The only negative is erratic Internet. Sebastiano is aware of the problem and trying to work on a solution, which is complicated. It was often slow, and it's so unpredictable that Sebastiano doesn't even advertise the house as having Internet availability (so, finding any at all was a pleasant surprise). This was one time when Eric's having data on his phone came in handy.

I'd certainly stay here again. And it was, yet again, a bargain: $270 for three nights, all in.

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In Taormina we stayed at Casa Cuseni: http://www.casacuseni.com/en/. This is a villa with lovely grounds, built in 1905, that has been converted into a B&B. Taormina is perched on a hillside, and this house is located "above" the main town; this means phenomenal views from your terrace. It also means climbing back up from town to get back to your room, but we felt it was worth the tradeoff. I stayed in the Bertrand Russell Room and Eric stayed in the Greta Garbo Room next door. We shared a hall bathroom (the rooms with private bath were beyond our budget). Eric knows someone, with family in Taormina, who stays at the Hotel Splendid. But reading the reviews, it seemed merely OK, and it wasn't cheap (something like €80 per night for a single). So, we decided to splurge: €130 each per night, plus €15 per night for parking. That is, by far, the most I've ever paid for a bathroom down the hall.

However, Taormina is magic (more on that later), and the lovely grounds and atmosphere of this place were special. So, while it was not the "bargain" our other places were, we feel it was a good value. And the WiFi was not only included, but strong (good enough for Eric to do video Skype without any "skipping"). Once again we got personal service; while the owners are away during the day, Salvatore is the concierge, and he gave us great restaurant recommendations and other assistance.

I'd certainly stay here again. However, it is not suitable for anyone with any mobility impairment, as you not only have to climb up from town, but you have to climb from the main gate to the house, then climb stairs to your room, and climb a further flight to the breakfast room. Of course, if this is an issue, all of Taormina will be a challenge; the main drag is relatively level, but everything else in town is either up or down from there. Also, while you can get there without driving into Taormina's ZTL, our GPS tried to take us via the ZTL. Luckily, I saw the sign in time, and at the nearby parking lot (parcheggio Lumbi) we were able to get directions.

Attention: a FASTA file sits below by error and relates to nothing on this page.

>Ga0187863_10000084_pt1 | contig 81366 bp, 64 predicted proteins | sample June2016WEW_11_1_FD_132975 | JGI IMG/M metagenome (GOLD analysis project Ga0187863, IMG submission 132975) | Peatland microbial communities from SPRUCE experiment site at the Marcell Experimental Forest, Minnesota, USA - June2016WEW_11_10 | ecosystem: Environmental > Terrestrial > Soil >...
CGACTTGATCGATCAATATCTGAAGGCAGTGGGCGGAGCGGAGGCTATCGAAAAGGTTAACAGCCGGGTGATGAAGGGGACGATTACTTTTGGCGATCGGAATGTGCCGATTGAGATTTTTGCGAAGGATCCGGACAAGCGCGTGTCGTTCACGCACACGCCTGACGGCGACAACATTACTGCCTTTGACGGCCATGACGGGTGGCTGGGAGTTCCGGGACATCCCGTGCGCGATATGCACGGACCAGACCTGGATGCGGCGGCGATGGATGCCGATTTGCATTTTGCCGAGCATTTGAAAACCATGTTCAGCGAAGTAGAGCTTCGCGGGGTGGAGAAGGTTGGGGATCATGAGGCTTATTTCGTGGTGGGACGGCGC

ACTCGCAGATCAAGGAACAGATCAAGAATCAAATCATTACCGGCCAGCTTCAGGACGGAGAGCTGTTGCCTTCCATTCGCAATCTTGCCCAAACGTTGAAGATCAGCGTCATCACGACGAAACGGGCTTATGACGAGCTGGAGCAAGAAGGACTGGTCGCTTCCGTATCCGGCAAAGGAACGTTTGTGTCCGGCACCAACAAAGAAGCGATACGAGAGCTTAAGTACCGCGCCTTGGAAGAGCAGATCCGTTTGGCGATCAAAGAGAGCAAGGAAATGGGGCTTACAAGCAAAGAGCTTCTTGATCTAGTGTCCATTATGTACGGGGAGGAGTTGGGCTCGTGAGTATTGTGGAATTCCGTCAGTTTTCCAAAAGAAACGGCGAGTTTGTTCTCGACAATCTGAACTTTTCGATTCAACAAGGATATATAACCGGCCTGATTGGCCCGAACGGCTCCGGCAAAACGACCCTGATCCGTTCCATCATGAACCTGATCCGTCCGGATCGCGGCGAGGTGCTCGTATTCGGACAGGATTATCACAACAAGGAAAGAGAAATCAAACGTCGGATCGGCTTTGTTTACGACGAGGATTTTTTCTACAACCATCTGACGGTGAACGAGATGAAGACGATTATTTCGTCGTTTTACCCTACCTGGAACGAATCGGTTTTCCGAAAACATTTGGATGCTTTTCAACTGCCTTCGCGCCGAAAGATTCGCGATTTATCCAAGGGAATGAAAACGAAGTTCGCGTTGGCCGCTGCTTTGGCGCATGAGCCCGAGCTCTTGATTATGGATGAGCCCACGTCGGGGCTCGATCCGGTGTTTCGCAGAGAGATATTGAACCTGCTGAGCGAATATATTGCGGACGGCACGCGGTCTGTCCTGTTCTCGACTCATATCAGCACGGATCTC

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In Rome we stayed at the Rome Airport Hilton: http://www3.hilton.com/en/hotels/italy/hilton-rome-airport-ROMAPTW/index.html. This was quite a contrast to the other places which had such a personal touch; it's a large business hotel. Eric was upset to learn that while it's connected to the terminals by internal passageways, it's quite a long walk from them (he doesn't like getting sweaty and was packing heavy; by the time we arrived, he wished we had taken a taxi!). However, they have a free shuttle to Terminal 5, which we used the next morning with no problems. This was the only room we shared, and it was fine for our purpose. We had heard that it was not as nice as other Hiltons; the only one I can compare it to is the Hilton in Short Hills, NJ, which was indeed nicer (although this one was fine). WiFi and breakfast are not included and are very expensive. However, there is a tea and coffee maker in the room. The room was €209 for the night.

The hotel runs a free shuttle into Rome every two hours (leaves hotel on even hours, returns on odd hours). We took the 6 PM shuttle into Rome which worked well for our 7:30 dinner reservation. But we would have been rushed to make the 9 PM shuttle back and did not want to wait for the 11 PM one, so we took a cab. The driver wanted to use the meter saying it would be about the same as the legally required flat €48 FCO airport rate, but I "knew this was a scam" and insisted on the flat fare. Guess what - the fare was indeed about €46. So, he got a few euro extra from my decision. However, this was at 10 PM on a Wednesday night. During the day, traffic would have made the metered fare much higher, so the flat fare is the way to go.